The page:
Lokrum is a green island, covered in fertile land and lush flora. However, what lies underneath that thin layer is clearly visible only at the shore: the whole island is made of thick layers of sedimentary rock – limestone and dolomite.
The sedimentary rocks hide an interesting geological story millions of years old – they used to be a part of the Adriatic-Dinaridic carbonate platform. The platform’s remains still make up the karst region in Croatia, from Karlovac, Gorski Kotar and Lika to Istria, the Croatian Littoral and Dalmatia, but its largest part has sunk under the Adriatic Sea.
The platform was an expansive shallow-water area with an irregular cluster of smaller and larger islands, beaches and shallow waters with deeper lagoons separating them. It was bordered by a reef built of organisms which could survive in spite of strong waves and currents from the surrounding deep sea, such as golden anemones, moss animals and mollusks.
The inner area of the platform was dominated by quieter depositional environments, with conditions for the growth of various plants and animals in the very warm, shallow and full of light sea, i.e. conditions similar to the ones in the Bahamas today.
Just a small part of this lush life left a trace in the rocks, mostly organisms with mineral skeletons, similar to snails, mollusks and corals. The remains of such organisms, i.e. fossils, help determine the age of layers.
In the layers of sedimentary rock that Lokrum is made of, along with sporadically numerous mollusks, various tiny unicellular organisms, visible only with a magnifier or a microscope – foraminifera, of which the most important are Moncharmontia apenninica and Scandonea samnitica, and plants – algae Thaumatoporella parvovesiculifera i Aeolisaccus kotori, are present. They indicate that the sediments were deposited during the Late Cretaceous, about 85 million years ago.
The slow depositing of limestone material (carbonate mud, skeletons of various organisms, fragments of older rock, etc.) throughout the long geologic periods resulted in thick rock layers, slowly transforming through complex processes the carbonate mud and sand into hard rock – limestone.
About forty million years after the sedimentation of rock which makes up the island of Lokrum, the Adriatic-Dinaric carbonate platform ceased to exist due to the movement of large parts of Earth’s crust – the ancient supercontinents Gondwana, that incorporated present-day Africa and India, and Laurasia, that incorporated present-day Europe and Asia. That singular event had a huge impact on the whole region located between them, including the Adriatic-Dinaric carbonate platform.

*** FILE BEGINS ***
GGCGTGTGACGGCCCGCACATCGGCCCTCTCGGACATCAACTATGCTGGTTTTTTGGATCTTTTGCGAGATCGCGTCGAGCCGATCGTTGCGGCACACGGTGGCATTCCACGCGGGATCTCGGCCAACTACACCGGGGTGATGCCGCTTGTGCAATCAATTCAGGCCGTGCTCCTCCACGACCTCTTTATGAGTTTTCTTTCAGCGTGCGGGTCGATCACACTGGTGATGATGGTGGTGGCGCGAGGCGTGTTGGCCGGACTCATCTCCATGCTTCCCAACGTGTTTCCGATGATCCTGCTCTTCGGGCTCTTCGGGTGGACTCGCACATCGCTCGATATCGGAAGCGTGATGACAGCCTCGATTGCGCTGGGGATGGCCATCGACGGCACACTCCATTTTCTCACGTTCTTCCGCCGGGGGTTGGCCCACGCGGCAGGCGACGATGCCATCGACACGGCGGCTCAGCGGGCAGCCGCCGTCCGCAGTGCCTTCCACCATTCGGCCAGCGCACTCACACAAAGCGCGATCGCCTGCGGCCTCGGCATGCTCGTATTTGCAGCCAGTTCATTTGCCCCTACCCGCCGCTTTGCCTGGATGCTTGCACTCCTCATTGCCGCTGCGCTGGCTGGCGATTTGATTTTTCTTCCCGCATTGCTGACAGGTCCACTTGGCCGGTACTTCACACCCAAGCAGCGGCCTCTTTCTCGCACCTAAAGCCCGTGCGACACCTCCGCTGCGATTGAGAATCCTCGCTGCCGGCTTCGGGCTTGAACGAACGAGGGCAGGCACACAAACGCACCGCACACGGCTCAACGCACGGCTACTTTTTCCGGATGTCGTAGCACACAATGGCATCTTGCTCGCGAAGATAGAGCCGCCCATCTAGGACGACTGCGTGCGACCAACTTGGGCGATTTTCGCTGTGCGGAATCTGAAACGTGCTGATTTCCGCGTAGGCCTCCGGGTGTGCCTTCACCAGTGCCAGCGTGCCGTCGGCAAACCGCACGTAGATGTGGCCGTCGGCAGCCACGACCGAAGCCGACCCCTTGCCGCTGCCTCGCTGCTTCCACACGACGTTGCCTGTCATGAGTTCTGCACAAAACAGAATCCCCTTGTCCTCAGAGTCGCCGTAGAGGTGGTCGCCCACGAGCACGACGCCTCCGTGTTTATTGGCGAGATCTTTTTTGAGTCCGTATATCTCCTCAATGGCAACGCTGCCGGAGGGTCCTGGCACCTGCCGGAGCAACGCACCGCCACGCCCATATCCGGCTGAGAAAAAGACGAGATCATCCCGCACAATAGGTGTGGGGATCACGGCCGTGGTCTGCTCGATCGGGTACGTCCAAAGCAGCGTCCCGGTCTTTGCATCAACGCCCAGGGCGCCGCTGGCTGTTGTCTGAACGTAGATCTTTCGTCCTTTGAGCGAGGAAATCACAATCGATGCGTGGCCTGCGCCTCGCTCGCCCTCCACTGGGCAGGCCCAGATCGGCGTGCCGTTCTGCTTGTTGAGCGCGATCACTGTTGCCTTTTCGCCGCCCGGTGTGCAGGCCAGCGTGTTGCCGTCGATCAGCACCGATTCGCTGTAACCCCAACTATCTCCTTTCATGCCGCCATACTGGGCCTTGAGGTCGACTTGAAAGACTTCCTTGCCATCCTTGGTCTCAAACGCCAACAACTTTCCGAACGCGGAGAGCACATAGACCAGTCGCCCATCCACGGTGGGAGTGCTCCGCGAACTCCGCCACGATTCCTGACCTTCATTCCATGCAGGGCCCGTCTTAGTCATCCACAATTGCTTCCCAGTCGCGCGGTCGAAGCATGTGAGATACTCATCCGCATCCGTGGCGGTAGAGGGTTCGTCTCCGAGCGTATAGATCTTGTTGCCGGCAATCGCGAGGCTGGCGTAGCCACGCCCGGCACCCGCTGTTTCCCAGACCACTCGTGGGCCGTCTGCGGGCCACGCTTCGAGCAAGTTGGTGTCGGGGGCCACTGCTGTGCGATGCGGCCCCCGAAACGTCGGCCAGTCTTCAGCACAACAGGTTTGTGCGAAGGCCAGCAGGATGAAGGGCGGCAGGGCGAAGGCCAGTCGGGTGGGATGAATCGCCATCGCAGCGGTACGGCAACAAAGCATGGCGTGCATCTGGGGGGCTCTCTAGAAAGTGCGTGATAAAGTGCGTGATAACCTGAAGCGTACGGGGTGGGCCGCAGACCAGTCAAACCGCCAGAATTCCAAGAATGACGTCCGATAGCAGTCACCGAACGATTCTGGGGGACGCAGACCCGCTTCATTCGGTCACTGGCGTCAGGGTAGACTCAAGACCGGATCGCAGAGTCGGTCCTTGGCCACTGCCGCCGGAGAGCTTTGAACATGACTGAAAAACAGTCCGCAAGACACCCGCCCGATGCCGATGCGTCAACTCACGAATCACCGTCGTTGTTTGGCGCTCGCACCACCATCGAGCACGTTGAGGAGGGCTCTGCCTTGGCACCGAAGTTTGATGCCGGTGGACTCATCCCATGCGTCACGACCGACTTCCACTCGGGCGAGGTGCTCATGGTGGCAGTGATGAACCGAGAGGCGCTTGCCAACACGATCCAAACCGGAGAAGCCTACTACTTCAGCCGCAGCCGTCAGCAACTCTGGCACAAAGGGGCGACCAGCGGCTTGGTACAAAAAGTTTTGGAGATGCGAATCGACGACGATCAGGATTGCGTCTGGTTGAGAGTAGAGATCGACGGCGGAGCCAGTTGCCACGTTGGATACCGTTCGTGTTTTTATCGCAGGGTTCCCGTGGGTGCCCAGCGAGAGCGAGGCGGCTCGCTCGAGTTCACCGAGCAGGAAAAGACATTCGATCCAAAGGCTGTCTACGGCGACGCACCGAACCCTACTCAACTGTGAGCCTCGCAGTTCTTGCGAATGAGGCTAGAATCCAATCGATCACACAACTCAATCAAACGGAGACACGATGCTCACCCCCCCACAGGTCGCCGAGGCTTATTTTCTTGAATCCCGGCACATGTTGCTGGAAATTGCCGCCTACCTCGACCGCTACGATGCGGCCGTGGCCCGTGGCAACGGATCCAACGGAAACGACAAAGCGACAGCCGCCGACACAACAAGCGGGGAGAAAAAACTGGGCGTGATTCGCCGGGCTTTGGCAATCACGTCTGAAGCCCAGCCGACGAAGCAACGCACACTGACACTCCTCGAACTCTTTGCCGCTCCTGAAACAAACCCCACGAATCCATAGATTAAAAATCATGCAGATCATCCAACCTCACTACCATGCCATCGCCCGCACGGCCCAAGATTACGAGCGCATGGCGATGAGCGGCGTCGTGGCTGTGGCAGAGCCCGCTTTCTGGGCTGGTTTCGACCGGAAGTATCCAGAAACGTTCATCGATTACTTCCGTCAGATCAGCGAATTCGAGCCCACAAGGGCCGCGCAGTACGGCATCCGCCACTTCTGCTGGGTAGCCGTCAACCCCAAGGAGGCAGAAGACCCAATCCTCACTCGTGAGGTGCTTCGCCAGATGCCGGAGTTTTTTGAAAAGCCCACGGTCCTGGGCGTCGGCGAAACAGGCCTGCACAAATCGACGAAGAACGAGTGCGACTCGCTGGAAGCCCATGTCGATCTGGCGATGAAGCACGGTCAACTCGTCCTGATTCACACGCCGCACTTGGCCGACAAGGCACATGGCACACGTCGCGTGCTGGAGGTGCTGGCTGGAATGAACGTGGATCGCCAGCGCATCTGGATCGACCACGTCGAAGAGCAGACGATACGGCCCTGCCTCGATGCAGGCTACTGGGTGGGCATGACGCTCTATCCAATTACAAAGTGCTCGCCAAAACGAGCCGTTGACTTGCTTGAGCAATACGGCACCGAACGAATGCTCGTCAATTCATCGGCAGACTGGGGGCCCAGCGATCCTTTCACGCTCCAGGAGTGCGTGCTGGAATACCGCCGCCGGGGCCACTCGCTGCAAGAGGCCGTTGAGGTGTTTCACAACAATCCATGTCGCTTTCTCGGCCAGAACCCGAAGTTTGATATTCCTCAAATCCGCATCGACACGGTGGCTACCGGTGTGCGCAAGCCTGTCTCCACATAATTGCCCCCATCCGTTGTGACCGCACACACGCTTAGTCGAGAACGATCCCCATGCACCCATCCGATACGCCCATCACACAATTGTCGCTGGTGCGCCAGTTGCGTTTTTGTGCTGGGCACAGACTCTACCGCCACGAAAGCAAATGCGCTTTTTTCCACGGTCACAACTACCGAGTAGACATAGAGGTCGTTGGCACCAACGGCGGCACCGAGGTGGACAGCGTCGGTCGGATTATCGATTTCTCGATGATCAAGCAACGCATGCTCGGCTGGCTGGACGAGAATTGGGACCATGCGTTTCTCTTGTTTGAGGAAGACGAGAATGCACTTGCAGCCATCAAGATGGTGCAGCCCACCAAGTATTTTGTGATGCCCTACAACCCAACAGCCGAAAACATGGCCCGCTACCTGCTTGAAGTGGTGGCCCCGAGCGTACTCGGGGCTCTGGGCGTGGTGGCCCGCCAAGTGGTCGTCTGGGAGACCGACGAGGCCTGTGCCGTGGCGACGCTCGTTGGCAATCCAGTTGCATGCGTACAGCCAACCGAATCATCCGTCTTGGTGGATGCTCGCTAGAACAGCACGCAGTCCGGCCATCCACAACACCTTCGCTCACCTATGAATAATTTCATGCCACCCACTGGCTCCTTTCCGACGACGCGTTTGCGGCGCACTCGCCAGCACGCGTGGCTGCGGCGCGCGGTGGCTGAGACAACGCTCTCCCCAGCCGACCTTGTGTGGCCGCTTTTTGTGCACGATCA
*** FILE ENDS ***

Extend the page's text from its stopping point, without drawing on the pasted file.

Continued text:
As the result of the collision, the mountain chain that stretches from the Alps to the Himalayas arose. The Dinaric Alps are part of that belt.
What used to be an undisturbed sequences of sedimentations, like a large cake with horizontal layers, had undergone a huge deformation, and the consequences are also visible on Lokrum. The sedimentary surface is more or less inclined, rippled, full of numerous deep cracks or separated by faults.
The deposits between Portoč and Bora Cove and the surroundings of the favorite Lokrum swimming spot DEAD SEA (Mrtvo more), connected with the open sea by an underwater passage, are highly tectonically disturbed.
Later geological processes, such as dolomization (a process by which dolomite is formed from limestone when magnesium ions replace calcium ions in calcite) and karstification (gradual dissolution of soluble carbonate layers due to chemically aggressive water, which causes irregularly wide tectonic cracks and an uneven rock surface) also impacted strongly the current look of the rocks.
The island’s coast is constantly exposed to waves, which during occasional stronger storms slowly but surely erode the coastal area, especially in the south part of the island.
THE ROCKS which are actually placed on the very seaside, had been fairly far from the sea only 10 – 15 thousand years ago. Namely, during the glacial periods, the last of which had then been at its culmination, due to the coupling of a large quantity of water in the vast ice covers, the sea level had been sometimes more than one hundred meters below the actual.
At that time, Lokrum was in fact not even an island: it was only a small hill. The final flooding of the earlier land by the sea had taken place approximately 6 – 10 thousand years previously, during the time of the origin of the most ancient civilisations.